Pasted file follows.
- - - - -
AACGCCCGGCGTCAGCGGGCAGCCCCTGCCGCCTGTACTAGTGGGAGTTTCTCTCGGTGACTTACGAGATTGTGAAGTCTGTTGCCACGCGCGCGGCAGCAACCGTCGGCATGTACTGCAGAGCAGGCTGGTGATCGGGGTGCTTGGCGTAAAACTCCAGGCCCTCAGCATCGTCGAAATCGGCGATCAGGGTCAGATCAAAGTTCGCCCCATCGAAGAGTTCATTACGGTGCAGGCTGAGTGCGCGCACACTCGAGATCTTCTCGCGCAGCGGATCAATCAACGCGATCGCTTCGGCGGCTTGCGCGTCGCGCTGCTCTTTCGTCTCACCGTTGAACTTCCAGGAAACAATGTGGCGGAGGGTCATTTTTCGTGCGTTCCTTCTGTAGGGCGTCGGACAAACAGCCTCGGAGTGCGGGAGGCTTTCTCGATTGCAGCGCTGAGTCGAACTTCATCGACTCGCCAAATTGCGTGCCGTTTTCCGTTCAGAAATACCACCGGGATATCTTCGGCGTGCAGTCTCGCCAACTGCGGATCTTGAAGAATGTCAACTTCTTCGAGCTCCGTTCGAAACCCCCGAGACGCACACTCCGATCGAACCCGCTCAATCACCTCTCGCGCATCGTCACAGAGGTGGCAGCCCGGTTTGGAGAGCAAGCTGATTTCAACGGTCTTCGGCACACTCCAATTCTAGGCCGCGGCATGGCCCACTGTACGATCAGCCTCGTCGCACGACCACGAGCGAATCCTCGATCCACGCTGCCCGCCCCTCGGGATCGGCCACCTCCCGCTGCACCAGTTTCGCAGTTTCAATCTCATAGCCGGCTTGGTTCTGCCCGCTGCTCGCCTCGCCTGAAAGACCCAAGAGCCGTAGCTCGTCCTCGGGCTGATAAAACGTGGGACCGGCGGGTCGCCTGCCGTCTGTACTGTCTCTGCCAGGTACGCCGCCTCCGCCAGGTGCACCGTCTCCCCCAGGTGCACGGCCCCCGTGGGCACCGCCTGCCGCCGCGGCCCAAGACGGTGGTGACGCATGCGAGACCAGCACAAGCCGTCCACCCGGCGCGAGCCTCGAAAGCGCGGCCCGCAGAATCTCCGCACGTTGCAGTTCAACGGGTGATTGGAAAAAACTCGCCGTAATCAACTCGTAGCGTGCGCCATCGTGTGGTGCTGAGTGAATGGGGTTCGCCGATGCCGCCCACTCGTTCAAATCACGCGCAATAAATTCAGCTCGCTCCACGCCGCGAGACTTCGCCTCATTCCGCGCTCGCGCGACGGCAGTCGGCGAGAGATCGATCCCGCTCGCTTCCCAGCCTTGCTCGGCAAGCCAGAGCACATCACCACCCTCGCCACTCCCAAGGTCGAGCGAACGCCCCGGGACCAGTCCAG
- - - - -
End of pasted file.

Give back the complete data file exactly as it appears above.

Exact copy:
AACGCCCGGCGTCAGCGGGCAGCCCCTGCCGCCTGTACTAGTGGGAGTTTCTCTCGGTGACTTACGAGATTGTGAAGTCTGTTGCCACGCGCGCGGCAGCAACCGTCGGCATGTACTGCAGAGCAGGCTGGTGATCGGGGTGCTTGGCGTAAAACTCCAGGCCCTCAGCATCGTCGAAATCGGCGATCAGGGTCAGATCAAAGTTCGCCCCATCGAAGAGTTCATTACGGTGCAGGCTGAGTGCGCGCACACTCGAGATCTTCTCGCGCAGCGGATCAATCAACGCGATCGCTTCGGCGGCTTGCGCGTCGCGCTGCTCTTTCGTCTCACCGTTGAACTTCCAGGAAACAATGTGGCGGAGGGTCATTTTTCGTGCGTTCCTTCTGTAGGGCGTCGGACAAACAGCCTCGGAGTGCGGGAGGCTTTCTCGATTGCAGCGCTGAGTCGAACTTCATCGACTCGCCAAATTGCGTGCCGTTTTCCGTTCAGAAATACCACCGGGATATCTTCGGCGTGCAGTCTCGCCAACTGCGGATCTTGAAGAATGTCAACTTCTTCGAGCTCCGTTCGAAACCCCCGAGACGCACACTCCGATCGAACCCGCTCAATCACCTCTCGCGCATCGTCACAGAGGTGGCAGCCCGGTTTGGAGAGCAAGCTGATTTCAACGGTCTTCGGCACACTCCAATTCTAGGCCGCGGCATGGCCCACTGTACGATCAGCCTCGTCGCACGACCACGAGCGAATCCTCGATCCACGCTGCCCGCCCCTCGGGATCGGCCACCTCCCGCTGCACCAGTTTCGCAGTTTCAATCTCATAGCCGGCTTGGTTCTGCCCGCTGCTCGCCTCGCCTGAAAGACCCAAGAGCCGTAGCTCGTCCTCGGGCTGATAAAACGTGGGACCGGCGGGTCGCCTGCCGTCTGTACTGTCTCTGCCAGGTACGCCGCCTCCGCCAGGTGCACCGTCTCCCCCAGGTGCACGGCCCCCGTGGGCACCGCCTGCCGCCGCGGCCCAAGACGGTGGTGACGCATGCGAGACCAGCACAAGCCGTCCACCCGGCGCGAGCCTCGAAAGCGCGGCCCGCAGAATCTCCGCACGTTGCAGTTCAACGGGTGATTGGAAAAAACTCGCCGTAATCAACTCGTAGCGTGCGCCATCGTGTGGTGCTGAGTGAATGGGGTTCGCCGATGCCGCCCACTCGTTCAAATCACGCGCAATAAATTCAGCTCGCTCCACGCCGCGAGACTTCGCCTCATTCCGCGCTCGCGCGACGGCAGTCGGCGAGAGATCGATCCCGCTCGCTTCCCAGCCTTGCTCGGCAAGCCAGAGCACATCACCACCCTCGCCACTCCCAAGGTCGAGCGAACGCCCCGGGACCAGTCCAG